The Olmsted Legacy: A Core Belief in the Inherent Goodness of People and Nature

November 3, 2020 Updated: November 3, 2020

Sunlight filters through the branches of billowing trees. A cloudless cerulean sky and a warm breeze make it a perfect day for an outing. Throughout the park, couples, families, and friends sit in groups of twos and threes, enjoying the last remnants of summer. Amid this peaceful oasis, you can almost forget that you are in the center of America’s biggest metropolis.

“Every day, millions of people wander through Central Park. … They never think about someone going through the process of designing these places,” said Lucy Lawliss, co-chair of the National Association of Olmsted Parks in an interview with Elite Magazine. “We forget that these aren’t just little random pieces of nature that the city left behind.”

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Beginning in 1857 with the design for Central Park in New York City, Frederick Law Olmsted went on to become known as the father of American landscape design. (Courtesy of Central Park Conservancy)

The birth of Central Park in the 19th century had a profound impact on the landscape-design industry. Frederick Law Olmsted, one of the primary architects, became known as the father of American landscape design. His remarkable legacy also includes Prospect Park in Brooklyn and Biltmore Estate in Asheville, North Carolina, among hundreds of other projects. 

Olmsted’s work was motivated by a commitment to providing visually compelling and accessible green space to people of all economic backgrounds. He believed in the restorative and healing power of nature, as well as its role in promoting a stronger sense of community, especially in urban areas.

His views are especially relevant today as we cope with the COVID pandemic. While indoor gatherings are considered unsafe, people are turning to the outdoors to connect with friends and family members. Places like Central Park provide people with a safe space to unwind and get fresh air.

Embodying American Values

Central Park was the first urban landscaped park in the United States. The idea for establishing a large green space in New York City was proposed initially in the 1840s. However, construction didn’t begin until 1857, after Olmsted and his co-designer, Calvert Vaux, won the rights to the project through a park-design competition with their proposed Greensward plan. The project spanned nearly two decades and cost $10 million. It wasn’t officially completed until after the Civil War, in 1876.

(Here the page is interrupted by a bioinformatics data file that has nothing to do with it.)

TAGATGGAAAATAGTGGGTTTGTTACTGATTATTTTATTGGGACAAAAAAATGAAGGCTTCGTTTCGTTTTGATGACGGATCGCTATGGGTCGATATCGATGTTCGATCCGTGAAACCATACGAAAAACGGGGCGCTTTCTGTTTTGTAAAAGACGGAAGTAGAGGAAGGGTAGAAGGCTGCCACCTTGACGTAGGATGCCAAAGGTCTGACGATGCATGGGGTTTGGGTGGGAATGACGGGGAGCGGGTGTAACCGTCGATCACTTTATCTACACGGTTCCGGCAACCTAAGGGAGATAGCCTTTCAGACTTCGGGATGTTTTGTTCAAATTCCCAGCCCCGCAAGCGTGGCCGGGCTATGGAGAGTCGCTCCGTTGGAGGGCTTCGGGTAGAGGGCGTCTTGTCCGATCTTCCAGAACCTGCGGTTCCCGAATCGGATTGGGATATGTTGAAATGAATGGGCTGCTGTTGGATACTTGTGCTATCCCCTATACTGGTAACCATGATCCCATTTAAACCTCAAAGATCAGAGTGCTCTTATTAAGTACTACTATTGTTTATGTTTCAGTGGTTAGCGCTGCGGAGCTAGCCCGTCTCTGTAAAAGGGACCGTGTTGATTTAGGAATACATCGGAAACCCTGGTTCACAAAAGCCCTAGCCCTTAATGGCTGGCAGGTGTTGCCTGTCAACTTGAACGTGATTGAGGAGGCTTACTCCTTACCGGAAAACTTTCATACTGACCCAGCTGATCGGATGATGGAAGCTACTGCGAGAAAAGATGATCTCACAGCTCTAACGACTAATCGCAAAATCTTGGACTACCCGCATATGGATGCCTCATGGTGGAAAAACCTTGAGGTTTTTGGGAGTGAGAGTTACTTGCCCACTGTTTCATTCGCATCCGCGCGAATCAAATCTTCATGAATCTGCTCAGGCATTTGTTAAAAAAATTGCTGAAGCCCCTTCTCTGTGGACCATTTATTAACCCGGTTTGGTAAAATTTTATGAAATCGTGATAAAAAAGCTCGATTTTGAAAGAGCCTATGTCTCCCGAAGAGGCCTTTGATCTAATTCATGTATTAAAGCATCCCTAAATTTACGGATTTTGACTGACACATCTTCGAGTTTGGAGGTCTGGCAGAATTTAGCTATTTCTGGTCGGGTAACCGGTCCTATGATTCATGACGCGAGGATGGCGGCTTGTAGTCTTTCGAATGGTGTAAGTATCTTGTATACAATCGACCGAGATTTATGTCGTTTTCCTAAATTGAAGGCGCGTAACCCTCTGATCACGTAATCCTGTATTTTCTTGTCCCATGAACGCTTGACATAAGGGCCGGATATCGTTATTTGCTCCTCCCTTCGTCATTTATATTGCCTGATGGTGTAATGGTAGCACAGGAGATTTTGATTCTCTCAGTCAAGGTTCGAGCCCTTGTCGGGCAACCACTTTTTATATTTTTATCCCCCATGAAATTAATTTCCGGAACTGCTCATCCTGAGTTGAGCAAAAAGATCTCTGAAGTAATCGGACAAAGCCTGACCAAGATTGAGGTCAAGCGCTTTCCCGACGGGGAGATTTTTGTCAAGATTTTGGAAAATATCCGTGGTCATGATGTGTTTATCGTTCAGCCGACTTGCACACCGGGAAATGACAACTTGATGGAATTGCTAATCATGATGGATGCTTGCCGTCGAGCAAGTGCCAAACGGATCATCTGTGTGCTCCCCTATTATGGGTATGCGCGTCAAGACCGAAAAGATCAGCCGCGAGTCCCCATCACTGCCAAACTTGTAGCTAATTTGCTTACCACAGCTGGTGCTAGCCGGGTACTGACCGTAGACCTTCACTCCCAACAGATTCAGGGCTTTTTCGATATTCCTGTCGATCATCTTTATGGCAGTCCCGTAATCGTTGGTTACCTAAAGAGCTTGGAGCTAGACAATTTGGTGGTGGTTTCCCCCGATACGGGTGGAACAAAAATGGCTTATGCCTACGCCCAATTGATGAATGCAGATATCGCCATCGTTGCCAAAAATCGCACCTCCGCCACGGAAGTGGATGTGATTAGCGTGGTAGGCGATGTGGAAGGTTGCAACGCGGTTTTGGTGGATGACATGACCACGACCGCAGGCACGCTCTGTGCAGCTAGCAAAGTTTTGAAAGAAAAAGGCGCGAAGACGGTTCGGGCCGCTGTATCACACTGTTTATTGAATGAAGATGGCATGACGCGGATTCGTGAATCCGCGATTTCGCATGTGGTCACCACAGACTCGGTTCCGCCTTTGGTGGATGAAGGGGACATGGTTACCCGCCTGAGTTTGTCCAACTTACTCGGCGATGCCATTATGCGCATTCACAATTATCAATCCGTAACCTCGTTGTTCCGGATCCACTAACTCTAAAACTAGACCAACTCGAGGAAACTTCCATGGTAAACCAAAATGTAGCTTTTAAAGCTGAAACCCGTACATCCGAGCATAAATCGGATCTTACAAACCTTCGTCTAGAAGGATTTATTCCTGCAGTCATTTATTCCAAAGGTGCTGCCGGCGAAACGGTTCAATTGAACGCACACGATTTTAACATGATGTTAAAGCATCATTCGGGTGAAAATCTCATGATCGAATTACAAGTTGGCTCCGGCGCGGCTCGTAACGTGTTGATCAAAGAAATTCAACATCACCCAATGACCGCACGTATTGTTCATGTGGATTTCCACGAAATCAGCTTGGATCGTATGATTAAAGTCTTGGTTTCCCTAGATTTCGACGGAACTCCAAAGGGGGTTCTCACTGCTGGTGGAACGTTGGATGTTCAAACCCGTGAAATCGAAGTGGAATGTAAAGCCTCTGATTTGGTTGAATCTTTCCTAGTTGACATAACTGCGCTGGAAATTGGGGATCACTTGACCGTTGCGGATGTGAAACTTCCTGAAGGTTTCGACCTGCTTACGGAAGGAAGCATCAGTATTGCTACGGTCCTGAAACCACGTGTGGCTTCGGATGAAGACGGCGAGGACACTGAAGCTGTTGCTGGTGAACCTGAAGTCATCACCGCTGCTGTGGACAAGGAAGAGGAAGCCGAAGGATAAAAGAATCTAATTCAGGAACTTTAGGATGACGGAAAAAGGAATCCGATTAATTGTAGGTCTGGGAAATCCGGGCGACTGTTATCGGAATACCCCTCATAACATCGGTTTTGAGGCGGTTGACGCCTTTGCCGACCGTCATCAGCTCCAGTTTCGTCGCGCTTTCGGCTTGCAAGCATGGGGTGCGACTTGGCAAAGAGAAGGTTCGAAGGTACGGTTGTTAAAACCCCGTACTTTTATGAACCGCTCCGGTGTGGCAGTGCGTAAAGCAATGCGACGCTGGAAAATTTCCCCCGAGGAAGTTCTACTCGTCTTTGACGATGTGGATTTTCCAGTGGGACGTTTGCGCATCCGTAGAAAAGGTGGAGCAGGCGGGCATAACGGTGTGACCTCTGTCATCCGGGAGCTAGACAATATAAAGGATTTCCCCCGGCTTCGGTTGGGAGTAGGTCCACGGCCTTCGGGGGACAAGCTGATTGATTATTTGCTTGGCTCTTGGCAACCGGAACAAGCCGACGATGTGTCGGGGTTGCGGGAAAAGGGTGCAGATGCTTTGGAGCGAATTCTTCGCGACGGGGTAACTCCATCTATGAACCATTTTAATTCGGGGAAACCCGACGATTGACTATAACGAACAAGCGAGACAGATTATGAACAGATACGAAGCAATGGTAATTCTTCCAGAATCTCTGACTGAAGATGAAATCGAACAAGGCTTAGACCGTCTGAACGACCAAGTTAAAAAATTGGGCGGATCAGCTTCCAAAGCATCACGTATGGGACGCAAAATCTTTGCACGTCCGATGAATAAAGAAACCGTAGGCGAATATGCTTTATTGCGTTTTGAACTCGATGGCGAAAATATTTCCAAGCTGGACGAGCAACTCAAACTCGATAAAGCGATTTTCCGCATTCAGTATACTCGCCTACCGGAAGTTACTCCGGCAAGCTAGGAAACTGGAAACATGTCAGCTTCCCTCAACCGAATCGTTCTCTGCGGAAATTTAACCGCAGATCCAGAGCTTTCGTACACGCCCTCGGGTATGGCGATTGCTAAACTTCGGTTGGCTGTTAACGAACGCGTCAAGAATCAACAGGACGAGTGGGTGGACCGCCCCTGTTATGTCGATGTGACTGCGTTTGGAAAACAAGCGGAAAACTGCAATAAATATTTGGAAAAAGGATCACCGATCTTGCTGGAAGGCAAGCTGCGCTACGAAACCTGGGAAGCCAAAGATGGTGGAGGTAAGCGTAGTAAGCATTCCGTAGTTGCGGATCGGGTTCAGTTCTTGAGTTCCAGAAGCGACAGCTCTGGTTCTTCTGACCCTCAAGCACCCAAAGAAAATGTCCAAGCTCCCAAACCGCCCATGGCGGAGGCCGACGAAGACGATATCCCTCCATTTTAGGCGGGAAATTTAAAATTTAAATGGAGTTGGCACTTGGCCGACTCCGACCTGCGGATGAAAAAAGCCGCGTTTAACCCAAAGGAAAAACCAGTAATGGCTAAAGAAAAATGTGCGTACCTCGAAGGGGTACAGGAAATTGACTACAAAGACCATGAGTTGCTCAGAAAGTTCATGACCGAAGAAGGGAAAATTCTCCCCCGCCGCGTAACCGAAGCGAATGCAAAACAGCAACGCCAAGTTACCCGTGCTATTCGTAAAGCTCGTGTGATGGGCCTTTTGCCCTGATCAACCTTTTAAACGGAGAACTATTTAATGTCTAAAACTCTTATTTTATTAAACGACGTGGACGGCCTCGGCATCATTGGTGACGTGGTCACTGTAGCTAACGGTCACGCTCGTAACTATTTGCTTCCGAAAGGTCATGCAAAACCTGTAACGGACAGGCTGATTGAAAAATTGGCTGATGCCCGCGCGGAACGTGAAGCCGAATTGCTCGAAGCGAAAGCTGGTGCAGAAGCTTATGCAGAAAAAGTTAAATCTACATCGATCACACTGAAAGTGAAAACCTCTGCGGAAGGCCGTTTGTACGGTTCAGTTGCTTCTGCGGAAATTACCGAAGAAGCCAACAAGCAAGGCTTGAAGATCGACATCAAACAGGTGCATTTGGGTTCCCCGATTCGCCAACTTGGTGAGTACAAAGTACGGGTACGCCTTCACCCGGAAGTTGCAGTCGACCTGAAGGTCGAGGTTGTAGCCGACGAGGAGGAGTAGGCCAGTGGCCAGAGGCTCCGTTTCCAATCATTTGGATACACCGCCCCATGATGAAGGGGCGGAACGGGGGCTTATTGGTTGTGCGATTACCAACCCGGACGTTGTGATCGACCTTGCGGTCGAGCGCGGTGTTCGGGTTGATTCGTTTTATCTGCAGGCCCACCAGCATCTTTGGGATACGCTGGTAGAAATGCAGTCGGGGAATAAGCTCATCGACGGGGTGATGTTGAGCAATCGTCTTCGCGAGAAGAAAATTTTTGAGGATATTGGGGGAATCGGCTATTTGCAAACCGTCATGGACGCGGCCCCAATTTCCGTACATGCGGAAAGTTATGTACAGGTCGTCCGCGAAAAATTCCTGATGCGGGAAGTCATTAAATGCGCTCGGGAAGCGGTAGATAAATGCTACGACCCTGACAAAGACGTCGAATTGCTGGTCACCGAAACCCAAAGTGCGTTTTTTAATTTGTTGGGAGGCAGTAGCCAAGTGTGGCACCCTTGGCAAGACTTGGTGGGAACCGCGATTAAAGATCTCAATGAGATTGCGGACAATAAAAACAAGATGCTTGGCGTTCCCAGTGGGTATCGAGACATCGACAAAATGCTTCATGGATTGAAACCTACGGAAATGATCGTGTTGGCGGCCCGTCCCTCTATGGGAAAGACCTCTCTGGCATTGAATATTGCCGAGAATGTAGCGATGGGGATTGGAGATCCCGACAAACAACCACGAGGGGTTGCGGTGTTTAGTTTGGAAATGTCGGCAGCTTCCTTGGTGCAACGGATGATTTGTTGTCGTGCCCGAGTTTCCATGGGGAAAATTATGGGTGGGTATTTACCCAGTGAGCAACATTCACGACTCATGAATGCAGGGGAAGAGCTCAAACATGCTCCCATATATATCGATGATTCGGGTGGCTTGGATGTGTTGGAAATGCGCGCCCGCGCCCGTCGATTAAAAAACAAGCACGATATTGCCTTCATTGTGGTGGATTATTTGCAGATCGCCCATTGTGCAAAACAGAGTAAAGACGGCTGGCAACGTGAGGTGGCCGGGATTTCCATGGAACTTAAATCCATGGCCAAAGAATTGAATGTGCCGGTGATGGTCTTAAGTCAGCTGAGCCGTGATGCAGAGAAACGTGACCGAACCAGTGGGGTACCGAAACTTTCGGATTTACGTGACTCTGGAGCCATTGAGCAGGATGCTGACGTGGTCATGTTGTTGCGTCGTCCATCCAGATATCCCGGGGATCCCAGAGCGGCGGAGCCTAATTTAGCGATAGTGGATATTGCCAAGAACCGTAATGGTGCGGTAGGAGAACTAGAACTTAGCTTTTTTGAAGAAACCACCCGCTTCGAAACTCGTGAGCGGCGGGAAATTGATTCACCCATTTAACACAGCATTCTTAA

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Central Park’s more than 800 acres of beautifully sculpted greenery can almost make you forget that the park sits amid America’s biggest metropolis. (Courtesy of Central Park Conservancy)

Nearly all of Central Park was built by hand. The only machine used through the entire process was a rock crusher.

“It’s amazing to me because of how little of our work today is done by our own hands,” Lawliss said. Thousands of men worked for hours every day, grinding rock formations into walkable roads. Central Park was built on land that was especially difficult for construction of any kind. It had been chosen because of its rockiness, which made it unsuitable for commercial buildings. 

Transcendentalism was a core concept in the creation of Central Park. Developed in the United States in the 1830s, the philosophy is based on a core belief in the inherent goodness of people and nature. “In this country, nature has been a theme from the very beginning,” Lawliss said.

Olmsted had traveled throughout Europe and spent time studying many European cities. He observed that while they had many well-designed piazzas, historic cathedrals, and beautifully paved streets, their designs consisted mostly of hardscape—there wasn’t much nature.

Olmsted viewed the Central Park project as an opportunity to make nature an essential part of the American experience, even for those living in big cities. “He’s saying that our democracy would be based on setting aside places of nature for everybody—that this is what would make America distinct,” Lawliss explained. After the successful establishment of Central Park, other cities in the United States began deliberately leaving green spaces during their development process, leading to an urban landscape model that would endure for generations.

A Glimpse Into the Future